When Frederic was a professor at the Sorbonne in the early 1840s, a strong intellectual current flowed among Catholic youth, turning their minds to many vital issues, such as the union of faith and science, the alliance of religion and freedom, and separation between Church and State. On May 22, 1843, Frederic gave a speech at the literary conference of the Cercle Catholique, an institution that sought to conciliate the Church with secular society, Christian faith with the new spirit, religion with science. Before him were gathered many personalities of the time, including the archbishop of Paris, Monsignor Affre. One of the topics of the conference was how believers should defend their faith, also through writing, in the newspapers and magazines of the time, before the invectives of the unbelievers.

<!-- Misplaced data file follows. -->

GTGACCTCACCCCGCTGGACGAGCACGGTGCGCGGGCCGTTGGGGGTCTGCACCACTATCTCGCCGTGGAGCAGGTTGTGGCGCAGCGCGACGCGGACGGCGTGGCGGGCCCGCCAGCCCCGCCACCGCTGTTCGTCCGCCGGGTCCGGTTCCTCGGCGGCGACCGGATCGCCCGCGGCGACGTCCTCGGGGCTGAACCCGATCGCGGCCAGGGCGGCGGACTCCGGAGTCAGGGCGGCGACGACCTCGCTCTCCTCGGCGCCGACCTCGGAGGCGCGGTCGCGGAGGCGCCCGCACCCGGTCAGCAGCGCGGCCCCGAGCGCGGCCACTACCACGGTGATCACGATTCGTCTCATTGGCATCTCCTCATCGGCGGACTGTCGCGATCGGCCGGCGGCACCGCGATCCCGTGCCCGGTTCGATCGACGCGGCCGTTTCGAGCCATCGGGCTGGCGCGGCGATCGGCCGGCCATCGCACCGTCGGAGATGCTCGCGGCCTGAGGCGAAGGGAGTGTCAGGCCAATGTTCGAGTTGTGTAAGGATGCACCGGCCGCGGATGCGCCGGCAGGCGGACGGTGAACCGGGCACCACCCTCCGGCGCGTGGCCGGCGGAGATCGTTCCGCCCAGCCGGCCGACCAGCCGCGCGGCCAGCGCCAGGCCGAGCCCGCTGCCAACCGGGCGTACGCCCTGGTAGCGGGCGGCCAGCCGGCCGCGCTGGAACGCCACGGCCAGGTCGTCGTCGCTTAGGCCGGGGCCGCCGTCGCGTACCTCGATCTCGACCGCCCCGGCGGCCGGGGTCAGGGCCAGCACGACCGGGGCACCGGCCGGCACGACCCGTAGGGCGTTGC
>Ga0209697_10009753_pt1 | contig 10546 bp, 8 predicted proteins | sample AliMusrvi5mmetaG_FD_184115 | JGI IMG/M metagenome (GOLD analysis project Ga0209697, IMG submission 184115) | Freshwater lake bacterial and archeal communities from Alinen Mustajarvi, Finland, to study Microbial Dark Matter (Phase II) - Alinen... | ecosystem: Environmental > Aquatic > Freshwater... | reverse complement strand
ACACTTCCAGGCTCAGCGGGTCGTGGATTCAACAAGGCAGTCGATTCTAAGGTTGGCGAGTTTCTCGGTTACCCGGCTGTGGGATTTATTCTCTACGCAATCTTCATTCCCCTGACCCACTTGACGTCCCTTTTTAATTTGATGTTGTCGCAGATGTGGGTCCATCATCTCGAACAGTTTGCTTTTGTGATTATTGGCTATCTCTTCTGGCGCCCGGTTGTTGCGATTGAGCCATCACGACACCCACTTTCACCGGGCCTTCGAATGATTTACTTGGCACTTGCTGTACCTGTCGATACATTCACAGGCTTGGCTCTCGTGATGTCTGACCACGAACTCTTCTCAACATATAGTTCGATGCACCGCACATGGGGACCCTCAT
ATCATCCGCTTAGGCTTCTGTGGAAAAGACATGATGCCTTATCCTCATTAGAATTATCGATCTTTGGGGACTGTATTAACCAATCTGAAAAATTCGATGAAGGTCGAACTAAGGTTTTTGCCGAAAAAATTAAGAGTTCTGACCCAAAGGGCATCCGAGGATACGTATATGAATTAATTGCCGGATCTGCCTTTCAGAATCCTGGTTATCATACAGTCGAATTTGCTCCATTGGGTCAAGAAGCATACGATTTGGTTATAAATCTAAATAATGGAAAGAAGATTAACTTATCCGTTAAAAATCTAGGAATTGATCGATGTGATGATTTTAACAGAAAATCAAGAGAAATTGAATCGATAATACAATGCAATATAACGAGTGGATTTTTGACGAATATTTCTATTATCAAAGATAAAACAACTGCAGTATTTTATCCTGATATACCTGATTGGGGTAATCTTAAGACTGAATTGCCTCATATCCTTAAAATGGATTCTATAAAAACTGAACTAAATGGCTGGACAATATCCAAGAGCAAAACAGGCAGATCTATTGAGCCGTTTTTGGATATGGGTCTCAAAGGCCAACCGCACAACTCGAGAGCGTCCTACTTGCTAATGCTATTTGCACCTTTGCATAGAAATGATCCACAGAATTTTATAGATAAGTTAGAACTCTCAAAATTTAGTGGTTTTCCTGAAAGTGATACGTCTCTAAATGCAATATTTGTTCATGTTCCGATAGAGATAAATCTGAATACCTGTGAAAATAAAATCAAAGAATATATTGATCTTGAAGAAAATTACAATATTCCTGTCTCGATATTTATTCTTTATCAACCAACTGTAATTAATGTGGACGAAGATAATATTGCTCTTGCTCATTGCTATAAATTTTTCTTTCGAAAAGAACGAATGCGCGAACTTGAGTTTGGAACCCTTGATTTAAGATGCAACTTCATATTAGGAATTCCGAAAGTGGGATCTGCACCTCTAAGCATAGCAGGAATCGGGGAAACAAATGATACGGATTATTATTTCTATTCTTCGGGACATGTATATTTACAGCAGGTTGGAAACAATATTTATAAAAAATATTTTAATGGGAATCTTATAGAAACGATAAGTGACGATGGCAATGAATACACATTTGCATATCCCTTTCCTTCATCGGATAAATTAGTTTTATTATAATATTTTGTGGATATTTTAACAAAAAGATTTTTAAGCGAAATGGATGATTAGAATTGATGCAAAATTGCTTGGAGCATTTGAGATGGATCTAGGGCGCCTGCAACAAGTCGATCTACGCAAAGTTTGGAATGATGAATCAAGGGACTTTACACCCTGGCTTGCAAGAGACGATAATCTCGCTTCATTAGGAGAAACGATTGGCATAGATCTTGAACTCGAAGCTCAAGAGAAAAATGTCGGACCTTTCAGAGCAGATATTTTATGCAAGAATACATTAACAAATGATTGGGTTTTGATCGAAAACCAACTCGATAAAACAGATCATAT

The text we are commenting is a fragment of this conference, which was very much contested in some Catholic circles. There was even a very hard criticism was published in one of the Catholic newspapers of the time, l’Univers[2]. In Ozanam’s correspondence around that date we find many reflections and warnings to his friends concerning this rejection: in